OKRA is an award-winning design office for landscape architecture and urbanism. Over the last twenty years OKRA has focused on the transformation of cities and landscapes for the people who use them. OKRA has extensive experience in defining frameworks for urban development, design public space, master planning and strategies. OKRA is a multi-disciplinary team with more than 20 international professionals working enthusiastically with partners and clients to create a better environment.
We believe that with the understanding of tomorrow, you can solve the issues of today. We build a collective memory through accurate observations of our cities. This memory of knowledge grows and we use it to develop our vision of the environment in our designs. We imagine, create and innovate. This makes OKRA a visionary partner in the debate on spatial planning, sustainable cities and public domain.
With our eyes open and a curiosity for discovery, we get to the heart of each problem by recognizing where opportunities lie. We aim to transform these into a lasting and meaningful environment. Challenge us with a complex problem to solve and we will strive to find the right balance between future urban pressure, landscape identity and quality of life. Within this tension we create clear concepts that make a project successful.
We use our knowledge and ability to bring our vision to reality. We understand current issues in the public domain and how a project can be realized. This translates into realistic designs and an achievable vision. A design is only successful if it has a long-term added value for the public and therefore we design flexible public space that can change with the times. Matching the desire of today and ready for tomorrow’s development.
For the past ten years the Rijkswaterstaat, the Ministry of Infrastructure and the Environment, have been working to strengthen some weak links in the coast. Alongside building the required coastal defence, the coast zone investments also ensure that Katwijk remains a tourist destination and supporting the local economy of seaside towns. With the need to strengthen the Katwijk coast, care is taken to preserve the value of the existing town and, ultimately, how this can also be made stronger.
In an interactive planning process OKRA defined the most important values of Katwijk; namely the relationship between the village and the beach. The chosen dyke-in-dune coastal defences, a stone-lined embankment covered and reinforced by dunes, sufficient low dunes would be built with minimal disruption between town and beach. With this construction the City Katwijk could also realise an underground parking garage behind the dyke.
The dyke and garage are completely hidden from view by natural-looking dunes. An extensive network of paths has been built to connect village and beach, offering views of the sea. The highlight of the design is a broad dune transition that serves as a welcome space and event plaza, in total forming a vibrant heart for the coast of Katwijk coast.
i.c.w.: Arcadis, RoyalhaskoningDHV, Municipality of Katwijk, the Water Board of Rhineland
Images: OnSite Photography
In a number of small historical cities, the pressure of car accessibility and traffic has a severe impact upon the cohesion of city centers, where pedestrian space is claimed to accommodate vehicle requirements. Resulting in a fragmented identity and loss of heritage. In 2010, the municipality has engaged a process to regain quality of life and invest in the promotion of the touristic thermal city. Since the Roman times the city of Dax, in the southwest of France, is known for its hot water springs. OKRA’s plan is to develop a pedestrian friendly scheme for the city center and to renovate one of the main spaces, the Fontaine Chaude Square.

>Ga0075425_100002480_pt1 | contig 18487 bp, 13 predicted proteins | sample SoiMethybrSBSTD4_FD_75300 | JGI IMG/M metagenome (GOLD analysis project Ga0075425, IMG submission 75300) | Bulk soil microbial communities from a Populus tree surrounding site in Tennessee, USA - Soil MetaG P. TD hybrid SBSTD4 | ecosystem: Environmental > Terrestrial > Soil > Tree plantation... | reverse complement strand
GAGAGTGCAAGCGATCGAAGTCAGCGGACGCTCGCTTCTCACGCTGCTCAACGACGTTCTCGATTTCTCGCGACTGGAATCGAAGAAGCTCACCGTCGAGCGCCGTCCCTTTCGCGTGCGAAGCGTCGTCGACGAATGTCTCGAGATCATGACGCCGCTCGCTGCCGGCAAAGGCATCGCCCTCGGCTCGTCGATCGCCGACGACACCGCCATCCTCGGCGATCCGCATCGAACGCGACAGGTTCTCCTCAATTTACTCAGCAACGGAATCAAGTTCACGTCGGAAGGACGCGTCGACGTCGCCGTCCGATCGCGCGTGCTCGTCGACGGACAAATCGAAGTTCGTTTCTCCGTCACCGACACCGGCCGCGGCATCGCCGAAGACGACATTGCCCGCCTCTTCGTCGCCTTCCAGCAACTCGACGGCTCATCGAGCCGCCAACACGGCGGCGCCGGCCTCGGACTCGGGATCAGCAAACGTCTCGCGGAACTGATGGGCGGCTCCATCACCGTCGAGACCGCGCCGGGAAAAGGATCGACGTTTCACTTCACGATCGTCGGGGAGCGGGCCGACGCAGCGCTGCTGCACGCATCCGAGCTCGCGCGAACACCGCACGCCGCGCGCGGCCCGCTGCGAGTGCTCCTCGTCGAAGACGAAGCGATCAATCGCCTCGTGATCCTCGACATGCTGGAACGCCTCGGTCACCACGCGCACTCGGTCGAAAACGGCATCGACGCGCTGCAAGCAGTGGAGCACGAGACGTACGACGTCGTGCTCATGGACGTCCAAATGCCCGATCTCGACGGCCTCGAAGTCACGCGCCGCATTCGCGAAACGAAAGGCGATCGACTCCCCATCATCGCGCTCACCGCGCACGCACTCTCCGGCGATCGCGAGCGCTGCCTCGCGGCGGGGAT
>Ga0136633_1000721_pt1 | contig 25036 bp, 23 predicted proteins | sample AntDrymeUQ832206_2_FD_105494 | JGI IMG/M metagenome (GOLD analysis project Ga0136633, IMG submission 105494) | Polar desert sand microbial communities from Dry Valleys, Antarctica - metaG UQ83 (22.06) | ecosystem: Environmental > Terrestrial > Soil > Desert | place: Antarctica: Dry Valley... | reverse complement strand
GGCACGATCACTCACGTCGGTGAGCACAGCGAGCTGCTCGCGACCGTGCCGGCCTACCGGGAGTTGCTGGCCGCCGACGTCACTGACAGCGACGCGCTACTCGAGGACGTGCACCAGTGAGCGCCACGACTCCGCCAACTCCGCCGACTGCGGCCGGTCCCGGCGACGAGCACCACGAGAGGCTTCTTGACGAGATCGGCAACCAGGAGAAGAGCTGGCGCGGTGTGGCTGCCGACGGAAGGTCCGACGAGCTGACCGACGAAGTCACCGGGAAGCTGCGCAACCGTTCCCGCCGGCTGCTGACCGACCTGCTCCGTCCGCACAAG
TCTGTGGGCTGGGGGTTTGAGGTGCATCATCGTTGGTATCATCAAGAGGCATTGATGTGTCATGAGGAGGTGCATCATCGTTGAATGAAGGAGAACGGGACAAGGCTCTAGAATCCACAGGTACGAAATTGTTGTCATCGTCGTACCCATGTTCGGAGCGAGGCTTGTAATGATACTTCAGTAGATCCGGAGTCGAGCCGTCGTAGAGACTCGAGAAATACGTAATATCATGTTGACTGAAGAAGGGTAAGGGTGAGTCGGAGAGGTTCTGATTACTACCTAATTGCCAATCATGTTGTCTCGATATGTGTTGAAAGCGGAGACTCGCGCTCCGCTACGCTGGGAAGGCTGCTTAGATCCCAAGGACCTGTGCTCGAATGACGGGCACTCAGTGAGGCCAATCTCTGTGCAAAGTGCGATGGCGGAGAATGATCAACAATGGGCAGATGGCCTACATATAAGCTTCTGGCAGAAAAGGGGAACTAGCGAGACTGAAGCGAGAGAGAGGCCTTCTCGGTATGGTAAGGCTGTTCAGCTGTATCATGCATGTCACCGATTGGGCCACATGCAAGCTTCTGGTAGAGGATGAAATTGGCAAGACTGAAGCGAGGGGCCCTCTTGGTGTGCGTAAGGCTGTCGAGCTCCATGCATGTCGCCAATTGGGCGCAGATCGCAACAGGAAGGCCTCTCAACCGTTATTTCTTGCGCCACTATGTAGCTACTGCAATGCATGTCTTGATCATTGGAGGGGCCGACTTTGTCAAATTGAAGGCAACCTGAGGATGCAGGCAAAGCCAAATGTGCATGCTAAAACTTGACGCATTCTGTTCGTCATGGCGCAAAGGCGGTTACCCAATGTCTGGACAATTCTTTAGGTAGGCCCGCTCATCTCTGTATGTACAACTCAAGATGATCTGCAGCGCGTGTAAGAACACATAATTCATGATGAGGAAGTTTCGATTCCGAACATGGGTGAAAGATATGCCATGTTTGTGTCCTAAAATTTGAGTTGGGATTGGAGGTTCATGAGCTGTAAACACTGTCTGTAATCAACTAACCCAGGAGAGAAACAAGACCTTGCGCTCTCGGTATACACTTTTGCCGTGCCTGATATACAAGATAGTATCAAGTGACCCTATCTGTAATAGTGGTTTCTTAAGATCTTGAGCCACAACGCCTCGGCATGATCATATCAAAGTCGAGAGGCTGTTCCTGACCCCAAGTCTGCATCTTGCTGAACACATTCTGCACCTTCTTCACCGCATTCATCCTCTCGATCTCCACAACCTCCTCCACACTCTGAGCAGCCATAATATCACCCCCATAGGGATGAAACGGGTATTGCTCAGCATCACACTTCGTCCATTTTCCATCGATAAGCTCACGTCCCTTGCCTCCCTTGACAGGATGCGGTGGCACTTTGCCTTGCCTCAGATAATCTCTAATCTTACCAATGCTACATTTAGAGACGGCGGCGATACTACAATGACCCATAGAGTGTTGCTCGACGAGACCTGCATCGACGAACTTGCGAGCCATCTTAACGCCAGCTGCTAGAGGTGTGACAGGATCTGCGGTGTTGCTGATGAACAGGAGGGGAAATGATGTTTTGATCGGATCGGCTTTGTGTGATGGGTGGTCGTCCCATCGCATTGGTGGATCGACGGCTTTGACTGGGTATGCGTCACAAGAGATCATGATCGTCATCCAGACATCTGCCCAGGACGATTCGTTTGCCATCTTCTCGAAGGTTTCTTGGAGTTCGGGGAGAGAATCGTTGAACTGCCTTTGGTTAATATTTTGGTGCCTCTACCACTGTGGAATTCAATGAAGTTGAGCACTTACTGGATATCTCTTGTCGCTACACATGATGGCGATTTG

By reorganizing the traffic system OKRA made it possible to create a peaceful pedestrian friendly platform. The old monumental porch of the Fontaine Chaude has recovered its position in the center of a generous, open and carefully crafted paved carpet. The paving details and lighting concept showcase and highlight the thermal history and collection of artifacts found on the square.
Cafés, restaurants and shops around the square have gained visibility, accessibility and lots of terrace space. The liveliness of the area has improved and the square now offers more space to organize festivities and events, becoming the true beating heart of the thermal city.
i.c.w.: OTCE Engineering, AAPP
Cutty Sark Gardens is one of the key projects in the Mayor’s Great Spaces initiative for public space. When you stand on Cutty Sark Gardens the history can be felt, the naval history and significance of the tea clipper, Cutty Sark that can be experienced in Greenwich.
Through the plan ‘Tidal Tectonics’ OKRA introduces the square of ebb and flow, responding to the flows, not only of the river but also of people: quiet in the early hours and with a large number of visitors during holidays. The strength of the ‘tidal’ square is based on flexibility and joining paved open spaces with colourful flowering gardens. ‘Tectonics’ is used as the metaphor of how the heights on the square create one unified surface surrounding the ship and green steps towards the river creating a balcony overlooking the city.
With the addition of Cutty Sark Gardens, London has another prominent space on the Thames, a crucial link in achieving their vision for a green connection along the river. Views of the industrial heritage, the skyline of London and the connection to the heart of Greenwich are important added values. The new square is a demonstration of how contemporary spaces can provide liveliness, but also offer the green backdrop for the 21st century city.
i.c.w.: Buro Happold
Images: OnSite Photography